Given its wide-ranging reforms, Myanmar represents to Japan an ideal nation due to its underdeveloped economy, but with emerging democratic institutions and openness as well as the need to strengthen its rule of law. Japan is the only non-Western country that is willing and has the capacity to pursue these objectives. The desire to become more independent and break away from the past isolation has added to the overall sense of urgency and allowed Japan to re-engage Myanmar in an encompassing way for the first time since the end of World War II.

In Japan's strategic view, Vietnam and the Philippines have the best potential for forging new security cooperation at this juncture. Vietnam has the region's second longest coastline of 3,444 km, ideal for maritime security cooperation. The Philippines occupies one of the world's most important and busiest sea-lanes of communication with its widespread maritime territories. More than 80 percent of the crude oil and 60 percent of the energy supplied to Japan go through this sea-lane. Vietnam and the Philippines are two major conflicting parties in the South China Sea disputes.

It should not have surprised anybody when Japan and the Philippines—overcoming historical bitterness—agreed quickly to put maritime security cooperation, especially defense capacity building and human resource development, as a top priority in their bilateral cooperation. To mark this new beginning, Japan has provided 10 multi-role response vessels to beef up the Philippines' surveillance capacity as well as a high-tech communication system for maritime safety. A similar approach will certainly be put forward during Abe's first foreign overseas stop in Hanoi.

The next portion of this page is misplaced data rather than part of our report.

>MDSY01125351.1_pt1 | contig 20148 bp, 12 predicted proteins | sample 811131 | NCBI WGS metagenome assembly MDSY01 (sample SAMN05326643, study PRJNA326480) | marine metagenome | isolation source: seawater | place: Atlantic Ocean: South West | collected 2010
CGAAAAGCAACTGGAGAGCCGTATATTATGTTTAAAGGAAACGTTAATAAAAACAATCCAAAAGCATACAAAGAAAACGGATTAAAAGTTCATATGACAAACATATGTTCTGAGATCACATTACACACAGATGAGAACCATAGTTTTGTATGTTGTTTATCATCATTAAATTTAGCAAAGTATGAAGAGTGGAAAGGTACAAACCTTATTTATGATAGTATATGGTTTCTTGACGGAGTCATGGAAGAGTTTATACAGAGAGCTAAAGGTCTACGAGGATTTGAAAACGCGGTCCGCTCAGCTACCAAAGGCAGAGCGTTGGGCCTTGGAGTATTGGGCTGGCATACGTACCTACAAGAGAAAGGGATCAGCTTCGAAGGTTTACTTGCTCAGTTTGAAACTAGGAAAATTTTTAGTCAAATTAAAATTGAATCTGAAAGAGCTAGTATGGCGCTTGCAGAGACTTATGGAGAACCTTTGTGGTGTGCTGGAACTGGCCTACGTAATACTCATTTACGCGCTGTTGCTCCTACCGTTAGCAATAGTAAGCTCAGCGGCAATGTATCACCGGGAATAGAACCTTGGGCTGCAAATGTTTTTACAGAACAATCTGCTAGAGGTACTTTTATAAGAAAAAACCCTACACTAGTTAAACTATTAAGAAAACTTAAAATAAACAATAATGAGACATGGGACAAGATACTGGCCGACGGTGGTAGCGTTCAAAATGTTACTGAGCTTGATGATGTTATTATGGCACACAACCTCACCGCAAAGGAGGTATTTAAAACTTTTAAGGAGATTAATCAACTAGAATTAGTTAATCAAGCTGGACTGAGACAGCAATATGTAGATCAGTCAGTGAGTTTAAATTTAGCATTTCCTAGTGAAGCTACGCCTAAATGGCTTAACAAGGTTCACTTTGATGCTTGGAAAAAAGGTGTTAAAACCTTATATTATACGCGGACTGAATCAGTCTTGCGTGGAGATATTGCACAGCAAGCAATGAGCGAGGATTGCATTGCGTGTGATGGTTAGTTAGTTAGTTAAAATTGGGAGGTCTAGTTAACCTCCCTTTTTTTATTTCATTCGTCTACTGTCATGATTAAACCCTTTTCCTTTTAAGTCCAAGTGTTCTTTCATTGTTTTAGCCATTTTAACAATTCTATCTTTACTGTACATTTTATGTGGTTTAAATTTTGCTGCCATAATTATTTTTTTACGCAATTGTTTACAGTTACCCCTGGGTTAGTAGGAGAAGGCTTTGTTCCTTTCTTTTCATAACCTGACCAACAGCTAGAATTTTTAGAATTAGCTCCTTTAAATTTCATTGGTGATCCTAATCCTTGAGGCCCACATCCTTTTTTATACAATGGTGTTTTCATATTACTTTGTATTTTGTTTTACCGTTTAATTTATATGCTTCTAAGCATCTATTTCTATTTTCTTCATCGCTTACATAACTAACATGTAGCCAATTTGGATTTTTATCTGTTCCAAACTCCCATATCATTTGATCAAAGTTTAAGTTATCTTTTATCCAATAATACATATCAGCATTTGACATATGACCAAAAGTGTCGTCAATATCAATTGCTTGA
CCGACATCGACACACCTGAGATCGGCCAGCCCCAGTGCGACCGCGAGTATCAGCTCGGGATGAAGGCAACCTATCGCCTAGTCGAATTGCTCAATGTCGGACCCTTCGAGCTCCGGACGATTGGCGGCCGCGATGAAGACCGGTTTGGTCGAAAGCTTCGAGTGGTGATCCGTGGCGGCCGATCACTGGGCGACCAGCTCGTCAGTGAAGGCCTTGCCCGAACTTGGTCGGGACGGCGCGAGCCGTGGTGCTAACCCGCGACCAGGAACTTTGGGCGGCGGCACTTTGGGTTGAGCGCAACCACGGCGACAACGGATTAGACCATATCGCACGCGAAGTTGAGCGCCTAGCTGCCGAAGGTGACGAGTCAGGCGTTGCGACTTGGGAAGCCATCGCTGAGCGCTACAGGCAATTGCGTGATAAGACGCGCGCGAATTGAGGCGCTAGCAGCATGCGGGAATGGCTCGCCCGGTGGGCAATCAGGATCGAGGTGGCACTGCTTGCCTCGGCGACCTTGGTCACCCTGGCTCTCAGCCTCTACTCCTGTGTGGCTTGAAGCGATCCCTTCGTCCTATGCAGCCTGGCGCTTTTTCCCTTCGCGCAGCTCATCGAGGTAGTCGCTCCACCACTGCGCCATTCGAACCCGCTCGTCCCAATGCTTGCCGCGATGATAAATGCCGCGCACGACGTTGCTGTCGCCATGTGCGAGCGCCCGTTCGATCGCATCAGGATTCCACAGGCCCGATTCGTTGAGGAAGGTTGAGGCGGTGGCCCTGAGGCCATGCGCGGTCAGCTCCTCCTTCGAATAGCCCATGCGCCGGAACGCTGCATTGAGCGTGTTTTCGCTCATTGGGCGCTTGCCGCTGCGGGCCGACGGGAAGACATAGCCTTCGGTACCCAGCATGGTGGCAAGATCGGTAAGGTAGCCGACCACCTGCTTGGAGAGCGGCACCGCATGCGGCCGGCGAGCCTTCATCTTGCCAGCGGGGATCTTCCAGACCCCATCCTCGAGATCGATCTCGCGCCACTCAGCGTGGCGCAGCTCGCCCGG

As the first Japanese leader in 10 years to pay an official visit to Thailand—Japan's largest overseas investment in Southeast Asia—Abe's full-day visit is historic in every sense of the word. It helps explain why Thailand has been the pillar of Japan's diplomacy throughout these years. Today, Thai-Japan relations are no longer the same as they were and are evolving quickly. Japan is not rising. Indeed, the region's new strategic environment has already hampered its overall ability to catch up. Gone are the good old days when local media headlines were constantly reporting on the opening of new Japanese factories on a day to day basis. But one positive feature remains solid—people to people relations are stronger and closer than ever before. The outpouring of sympathy and large donations in kind and cash from the Thai to Japanese peoples in the 2011 tragedies was a living affidavit of mutual affinity. Indeed, this rare quality—absent in other bilateral ties—can serve as a template to build on and diversify future relations.